Creating workplaces where we all watch out for each other

Creating workplaces where we all watch out for each other


Workers’ Memorial Day: ‘This year, our hearts are especially heavy’


Photo: inga/iStockphoto

Washington — This year’s Workers’ Memorial Day, marked on April 28 each year to honor those who have lost their lives on the job, served as a poignant reminder of the ultimate sacrifice made by the many workers providing essential services during the COVID-19 pandemic.

“The Centers for Disease Control (and Prevention) reports that more than 22,000 health care workers have been infected with COVID-19 and more than 70 have died,” Rep. Bobby Scott (D-VA), chair of the House Education and Labor Committee, said in a press release. “Meanwhile, thousands of workers in meat processing plants, grocery stores, prisons, nursing homes, postal facilities and other workplaces (are) falling ill and even dying.”

The Department of Labor issued a joint statement from Secretary of Labor Eugene Scalia and acting OSHA administrator Loren Sweatt: “As we memorialize workers who have lost their lives, we are mindful of the U.S. Department of Labor’s important role in working with employers and workers to create a national culture of safety. We are dedicated to working diligently every day to keep American workers safe and healthy on the job.”

In lieu of traditional events to mark the day, the AFL-CIO called for a virtual candlelight vigil and recommended the use of online resources and social media to push for “stronger safety and health protections.” The labor federation’s president, Richard Trumka, also sent a letter to Scalia, calling for emergency temporary standards “to protect health care workers, first responders, essential workers and other workers returning to work from COVID-19 exposure and infection.” The letter includes a list of members who, the federation claims, died of COVID-19.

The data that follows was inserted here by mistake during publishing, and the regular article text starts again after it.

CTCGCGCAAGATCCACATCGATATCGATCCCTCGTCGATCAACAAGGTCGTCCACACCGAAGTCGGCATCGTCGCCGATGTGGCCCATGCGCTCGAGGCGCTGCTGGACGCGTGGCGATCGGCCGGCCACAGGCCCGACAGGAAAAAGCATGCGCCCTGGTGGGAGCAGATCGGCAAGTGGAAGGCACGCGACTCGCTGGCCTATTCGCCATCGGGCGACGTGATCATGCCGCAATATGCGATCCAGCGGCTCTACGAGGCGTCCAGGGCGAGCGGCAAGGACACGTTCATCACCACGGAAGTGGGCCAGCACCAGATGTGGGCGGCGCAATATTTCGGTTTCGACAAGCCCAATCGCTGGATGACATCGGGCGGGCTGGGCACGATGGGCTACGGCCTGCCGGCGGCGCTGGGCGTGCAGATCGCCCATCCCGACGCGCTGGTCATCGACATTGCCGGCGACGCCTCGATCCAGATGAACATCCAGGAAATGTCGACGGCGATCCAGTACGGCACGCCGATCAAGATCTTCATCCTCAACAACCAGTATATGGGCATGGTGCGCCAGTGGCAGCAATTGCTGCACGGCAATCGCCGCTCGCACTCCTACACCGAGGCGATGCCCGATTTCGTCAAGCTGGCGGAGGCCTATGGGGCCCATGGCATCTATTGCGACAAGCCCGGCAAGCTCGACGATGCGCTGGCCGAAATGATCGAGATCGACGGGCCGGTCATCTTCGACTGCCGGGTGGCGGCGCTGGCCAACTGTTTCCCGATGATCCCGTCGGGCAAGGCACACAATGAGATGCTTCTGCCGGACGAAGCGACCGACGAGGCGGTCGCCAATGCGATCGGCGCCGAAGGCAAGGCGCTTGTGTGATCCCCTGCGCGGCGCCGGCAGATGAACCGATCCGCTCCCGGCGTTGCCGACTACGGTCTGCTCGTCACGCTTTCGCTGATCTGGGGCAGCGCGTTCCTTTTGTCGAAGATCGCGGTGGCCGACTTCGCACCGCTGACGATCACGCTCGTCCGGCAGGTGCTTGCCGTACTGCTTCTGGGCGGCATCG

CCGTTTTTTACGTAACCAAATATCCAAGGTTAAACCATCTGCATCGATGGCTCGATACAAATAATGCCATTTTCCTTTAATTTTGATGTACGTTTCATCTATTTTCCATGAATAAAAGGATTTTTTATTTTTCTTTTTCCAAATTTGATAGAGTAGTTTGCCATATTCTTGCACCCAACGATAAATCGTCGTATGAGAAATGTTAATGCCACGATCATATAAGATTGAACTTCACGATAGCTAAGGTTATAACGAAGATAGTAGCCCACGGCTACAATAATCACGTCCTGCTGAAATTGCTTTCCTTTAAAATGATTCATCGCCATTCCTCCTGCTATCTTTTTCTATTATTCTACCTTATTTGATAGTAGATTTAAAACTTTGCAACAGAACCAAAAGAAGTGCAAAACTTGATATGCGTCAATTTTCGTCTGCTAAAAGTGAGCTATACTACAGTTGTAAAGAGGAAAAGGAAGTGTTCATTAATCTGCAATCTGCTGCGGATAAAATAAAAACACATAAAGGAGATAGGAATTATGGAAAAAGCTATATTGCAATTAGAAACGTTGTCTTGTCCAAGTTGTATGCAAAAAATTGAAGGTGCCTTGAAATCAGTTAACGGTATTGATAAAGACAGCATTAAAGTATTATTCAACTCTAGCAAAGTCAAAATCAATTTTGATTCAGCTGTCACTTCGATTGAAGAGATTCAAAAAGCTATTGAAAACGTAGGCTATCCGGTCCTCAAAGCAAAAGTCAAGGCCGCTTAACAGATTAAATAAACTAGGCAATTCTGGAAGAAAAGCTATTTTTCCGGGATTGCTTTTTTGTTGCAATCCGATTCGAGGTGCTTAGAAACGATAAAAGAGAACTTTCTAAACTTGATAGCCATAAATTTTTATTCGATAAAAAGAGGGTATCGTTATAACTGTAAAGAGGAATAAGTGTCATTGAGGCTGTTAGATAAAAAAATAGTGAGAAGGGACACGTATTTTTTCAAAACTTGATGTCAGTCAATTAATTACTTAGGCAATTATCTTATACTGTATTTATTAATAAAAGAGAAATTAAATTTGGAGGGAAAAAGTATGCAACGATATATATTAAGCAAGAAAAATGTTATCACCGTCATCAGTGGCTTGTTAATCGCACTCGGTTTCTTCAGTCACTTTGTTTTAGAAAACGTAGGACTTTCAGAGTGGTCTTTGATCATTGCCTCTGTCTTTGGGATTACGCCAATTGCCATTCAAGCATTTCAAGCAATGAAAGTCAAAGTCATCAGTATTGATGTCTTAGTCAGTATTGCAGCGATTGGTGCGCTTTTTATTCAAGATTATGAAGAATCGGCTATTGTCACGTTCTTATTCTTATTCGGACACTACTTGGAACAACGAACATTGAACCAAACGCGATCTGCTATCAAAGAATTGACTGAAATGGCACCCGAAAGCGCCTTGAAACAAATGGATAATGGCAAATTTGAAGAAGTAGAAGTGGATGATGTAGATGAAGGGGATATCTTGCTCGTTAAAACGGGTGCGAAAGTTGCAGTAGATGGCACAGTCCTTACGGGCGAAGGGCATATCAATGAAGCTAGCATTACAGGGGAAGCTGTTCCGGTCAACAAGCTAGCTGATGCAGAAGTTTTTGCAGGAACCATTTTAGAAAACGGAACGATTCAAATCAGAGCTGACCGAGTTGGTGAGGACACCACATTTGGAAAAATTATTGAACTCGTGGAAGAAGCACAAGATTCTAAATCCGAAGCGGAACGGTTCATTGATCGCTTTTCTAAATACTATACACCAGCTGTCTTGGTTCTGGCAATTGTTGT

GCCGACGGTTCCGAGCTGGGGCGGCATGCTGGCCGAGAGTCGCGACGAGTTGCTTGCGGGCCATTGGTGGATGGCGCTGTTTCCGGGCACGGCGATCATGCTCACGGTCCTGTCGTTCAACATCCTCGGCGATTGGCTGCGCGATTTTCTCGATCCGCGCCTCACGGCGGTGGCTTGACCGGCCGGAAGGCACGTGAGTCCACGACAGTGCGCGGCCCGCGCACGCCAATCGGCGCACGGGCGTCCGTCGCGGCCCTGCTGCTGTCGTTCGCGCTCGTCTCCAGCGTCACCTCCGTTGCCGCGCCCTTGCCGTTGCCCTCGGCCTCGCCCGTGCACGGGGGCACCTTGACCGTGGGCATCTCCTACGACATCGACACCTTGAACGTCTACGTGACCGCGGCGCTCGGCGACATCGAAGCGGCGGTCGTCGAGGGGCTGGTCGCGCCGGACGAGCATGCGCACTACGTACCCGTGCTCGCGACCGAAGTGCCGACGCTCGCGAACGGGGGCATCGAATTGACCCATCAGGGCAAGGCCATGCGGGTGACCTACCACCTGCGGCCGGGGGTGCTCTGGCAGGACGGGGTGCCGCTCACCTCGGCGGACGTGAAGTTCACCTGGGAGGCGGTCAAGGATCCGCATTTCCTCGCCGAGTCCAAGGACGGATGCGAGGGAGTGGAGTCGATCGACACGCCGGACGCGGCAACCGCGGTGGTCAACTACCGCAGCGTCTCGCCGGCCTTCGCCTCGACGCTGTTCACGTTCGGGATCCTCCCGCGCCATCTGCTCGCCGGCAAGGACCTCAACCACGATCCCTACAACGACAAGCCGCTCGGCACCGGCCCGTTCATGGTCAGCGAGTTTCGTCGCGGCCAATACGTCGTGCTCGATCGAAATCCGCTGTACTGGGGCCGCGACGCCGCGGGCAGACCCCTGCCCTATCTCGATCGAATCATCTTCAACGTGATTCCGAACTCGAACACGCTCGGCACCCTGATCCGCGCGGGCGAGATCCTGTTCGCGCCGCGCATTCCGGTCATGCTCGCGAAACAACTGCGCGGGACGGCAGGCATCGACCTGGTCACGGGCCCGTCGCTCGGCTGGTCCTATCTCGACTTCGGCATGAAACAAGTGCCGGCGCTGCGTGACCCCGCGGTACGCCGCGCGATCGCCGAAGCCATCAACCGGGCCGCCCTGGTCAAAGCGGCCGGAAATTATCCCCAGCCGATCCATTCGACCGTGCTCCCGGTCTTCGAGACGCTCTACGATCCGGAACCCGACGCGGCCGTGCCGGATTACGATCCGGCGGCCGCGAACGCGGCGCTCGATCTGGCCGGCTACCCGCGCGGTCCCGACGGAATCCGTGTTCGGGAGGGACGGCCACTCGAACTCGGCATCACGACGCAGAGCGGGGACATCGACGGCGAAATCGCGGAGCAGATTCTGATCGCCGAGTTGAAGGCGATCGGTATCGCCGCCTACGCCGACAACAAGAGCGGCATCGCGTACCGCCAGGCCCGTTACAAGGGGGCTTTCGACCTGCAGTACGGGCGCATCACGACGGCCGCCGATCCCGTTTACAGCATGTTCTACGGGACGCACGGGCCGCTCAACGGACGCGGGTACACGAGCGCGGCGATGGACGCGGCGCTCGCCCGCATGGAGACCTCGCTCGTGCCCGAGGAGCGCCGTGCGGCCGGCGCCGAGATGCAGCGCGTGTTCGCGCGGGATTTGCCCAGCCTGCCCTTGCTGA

The Washington State Department of Labor & Industries canceled its in-person events at its headquarters and around the state, and encouraged all workplaces to participant in a moment of silence.

“We had no choice but to cancel this year’s ceremony,” Washington L&I Director Joel Sacks said a press release, “but it doesn’t diminish the importance of remembering fallen workers and continuing our efforts to reduce to zero the number of people who die in connection with their job.”

National Safety Council President and CEO Lorraine M. Martin urged business leaders to “commit to do more to protect the workers of tomorrow.” This includes ensuring protections for workers already on the job and those returning as the pandemic wanes. To help in this effort, NSC has launched SAFER: Safe Actions for Employee Returns, a nationwide task force that brings together Fortune 500 companies, safety organizations and public health experts.

“Every year on April 28 we observe Workers’ Memorial Day to remember and honor those who lost their lives on the job,” Martin said. “This year, our hearts are especially heavy as the safety of so many loved ones working on the front lines is impacted by this pandemic. I am calling on my fellow business leaders across the country to ask what more we can do to make sure our workers get home safely at the end of the day.

“We need to keep our workers safe today so we can have a healthy workforce when it comes time to return to our usual work environments and routines.”

Fatal workplace injuries totaled 5,250 in 2018, the most recent year for which data is available from the Bureau of Labor Statistics. This is the highest total since 2007, when 5,657 workplace deaths were recorded.